I first saw the movie, ‘A Few Good Men’, when I was a young lawyer. I loved the film and its message that no-one is above the law. Many years later, I once again saw the film and it struck me how powerful it is in promoting social justice lawyering. In the final stages of the film, the camera focuses in on Tom Cruise, the quintessential rookie lawyer, bursting with talent and passion. Committed to justice against all odds, he dons his Navy Whites, enters the courtroom for the first time and stares down the personification of Evil that is Jack Nicolson and gets his confession: ‘You’re goddamn right I ordered the Code Red’. In the final scene, Tom Cruise looks around the now empty, sun-kissed mahogany courtroom; the music rises and Tom exits the court: Good versus Evil; the triumph of Law over Injustice.
Any young person watching that movie must, at that moment, inevitably know that they will become a lawyer. It is impossible not to be moved to the ambition of being that lawyer. But not just any lawyer; the Social Justice Lawyer; the lawyer who in his first few months after graduation wins the unwinnable victory, (and looks really good doing it); the lawyer who will have the tangible moment of knowing that they singlehandedly changed the world.
Every young social justice lawyer wants their Tom Cruise moment.
But is this Tom Cruise effect real? Social justice work is rarely, if ever, about the moment of the ‘win’. It is about the gruelling, constant, detailed, unfulfilling and banal collection of evidence, production of paperwork, navigating the possibility of winning the case but losing the battle. It is some of the most difficult work, where we hardly ever see the fruits of our labour and, when we do, it may well be a win in court but very little changes for the individual client.
So how do we measure our success?
I recently had the privilege of engaging with a gathering of young social justice lawyers. One lawyer, newly graduated and deeply immersed in community lawyering, told me about her frustrations in social justice law. She lamented that in the six months in which she had been working, she had seen no change in the hardships faced by her clients. I was amazed: people have worked and died over centuries for the smallest change in law. Slavery, apartheid, equal pay, children’s rights, environmental rights – the entire spectrum of rights and rights violations – have been pushed forward, inch by inch – the ever increasing burdensome boulder – by hundreds of social justice lawyers across generations. And yet here was a lawyer who expected change within six months.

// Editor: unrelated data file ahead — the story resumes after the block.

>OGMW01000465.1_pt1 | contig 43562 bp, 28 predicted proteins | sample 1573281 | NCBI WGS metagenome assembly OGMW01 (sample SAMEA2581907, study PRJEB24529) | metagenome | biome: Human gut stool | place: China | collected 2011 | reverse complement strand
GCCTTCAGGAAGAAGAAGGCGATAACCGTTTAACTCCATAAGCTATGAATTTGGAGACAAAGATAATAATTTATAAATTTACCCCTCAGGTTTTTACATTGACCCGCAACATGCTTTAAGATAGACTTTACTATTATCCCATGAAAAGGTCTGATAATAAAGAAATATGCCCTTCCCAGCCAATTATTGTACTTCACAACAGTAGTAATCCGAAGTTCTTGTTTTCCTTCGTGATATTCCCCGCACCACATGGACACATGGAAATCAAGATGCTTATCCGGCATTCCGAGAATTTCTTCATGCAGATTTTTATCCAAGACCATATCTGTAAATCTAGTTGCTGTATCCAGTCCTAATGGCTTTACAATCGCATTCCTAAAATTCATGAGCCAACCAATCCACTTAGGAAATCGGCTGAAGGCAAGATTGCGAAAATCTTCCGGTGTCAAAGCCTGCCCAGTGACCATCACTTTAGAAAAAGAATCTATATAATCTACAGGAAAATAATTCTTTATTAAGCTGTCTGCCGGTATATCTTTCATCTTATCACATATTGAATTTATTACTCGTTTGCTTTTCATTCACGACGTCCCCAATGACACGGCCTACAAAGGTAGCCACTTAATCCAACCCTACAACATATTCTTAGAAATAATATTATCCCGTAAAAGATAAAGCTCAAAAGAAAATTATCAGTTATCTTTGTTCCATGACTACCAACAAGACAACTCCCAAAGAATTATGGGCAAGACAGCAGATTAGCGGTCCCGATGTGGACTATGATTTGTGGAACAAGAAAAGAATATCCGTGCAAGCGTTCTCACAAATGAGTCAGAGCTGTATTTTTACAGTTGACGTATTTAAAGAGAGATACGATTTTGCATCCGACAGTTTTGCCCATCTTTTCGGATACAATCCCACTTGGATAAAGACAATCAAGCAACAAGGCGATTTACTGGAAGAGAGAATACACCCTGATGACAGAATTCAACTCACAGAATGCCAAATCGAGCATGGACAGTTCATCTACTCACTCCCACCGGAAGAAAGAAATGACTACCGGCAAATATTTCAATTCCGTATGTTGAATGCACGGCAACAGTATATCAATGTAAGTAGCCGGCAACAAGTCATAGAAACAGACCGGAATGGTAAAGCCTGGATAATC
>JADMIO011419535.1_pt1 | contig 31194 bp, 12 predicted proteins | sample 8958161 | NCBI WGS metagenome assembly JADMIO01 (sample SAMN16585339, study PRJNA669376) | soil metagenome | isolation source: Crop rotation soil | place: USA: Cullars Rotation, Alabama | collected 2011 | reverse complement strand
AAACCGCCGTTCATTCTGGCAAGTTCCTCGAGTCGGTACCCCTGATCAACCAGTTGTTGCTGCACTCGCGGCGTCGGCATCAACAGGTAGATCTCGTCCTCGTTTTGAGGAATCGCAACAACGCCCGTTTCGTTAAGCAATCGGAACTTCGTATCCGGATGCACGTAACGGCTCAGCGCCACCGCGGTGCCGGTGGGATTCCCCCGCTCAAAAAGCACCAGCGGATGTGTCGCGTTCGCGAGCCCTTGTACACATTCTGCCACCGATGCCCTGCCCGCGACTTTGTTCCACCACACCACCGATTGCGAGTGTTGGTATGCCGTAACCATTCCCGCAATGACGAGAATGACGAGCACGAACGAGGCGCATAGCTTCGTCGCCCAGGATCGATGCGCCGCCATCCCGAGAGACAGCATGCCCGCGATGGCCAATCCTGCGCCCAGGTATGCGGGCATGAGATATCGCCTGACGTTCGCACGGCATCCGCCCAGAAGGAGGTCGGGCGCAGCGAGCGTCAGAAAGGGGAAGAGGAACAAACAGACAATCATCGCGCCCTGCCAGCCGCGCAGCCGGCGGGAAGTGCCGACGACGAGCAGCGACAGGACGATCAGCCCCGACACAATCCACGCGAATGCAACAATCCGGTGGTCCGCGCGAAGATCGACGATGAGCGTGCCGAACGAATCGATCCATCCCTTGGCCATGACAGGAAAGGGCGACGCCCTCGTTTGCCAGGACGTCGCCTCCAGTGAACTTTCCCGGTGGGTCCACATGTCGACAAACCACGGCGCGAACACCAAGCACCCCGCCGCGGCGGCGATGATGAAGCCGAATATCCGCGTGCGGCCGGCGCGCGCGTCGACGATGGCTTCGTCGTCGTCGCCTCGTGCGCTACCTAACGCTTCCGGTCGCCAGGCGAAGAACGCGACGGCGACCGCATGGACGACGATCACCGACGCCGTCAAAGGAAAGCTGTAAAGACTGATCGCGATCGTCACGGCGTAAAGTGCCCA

She was right: the ambition, for all of us working in this field, should be an angry, impatient and absolute demand that our work realises change. We should not be complacent or satisfied with slow justice. But we should also remember that our role is never an isolated one; that we work within a network of hundreds of lawyers, across dozens of generations, who have inched forward some form of social justice, somewhere, at some time. This young lawyer, for example, could never have practised law had it not been for a series of feminist lawyers preceding her and securing the rights of women to practice law.
We do social justice work because we want to know we’ve changed something for someone; because we battle against hardship and injustice. But if we demand this change as our measure of success, I fear we would all give up the fight. Every lawyer wants their Tom Cruise Moment. Aspire to this, by all means, but not as the measurement of success as a social justice lawyer. The measurement of success is more likely to be the client who can tell her story to someone who will listen. Such victories take place in the private realm of those we serve and it is the views of our clients that must be the measurement for our success. Social justice work should never be about the person doing the work but about the person for whom one is doing the work.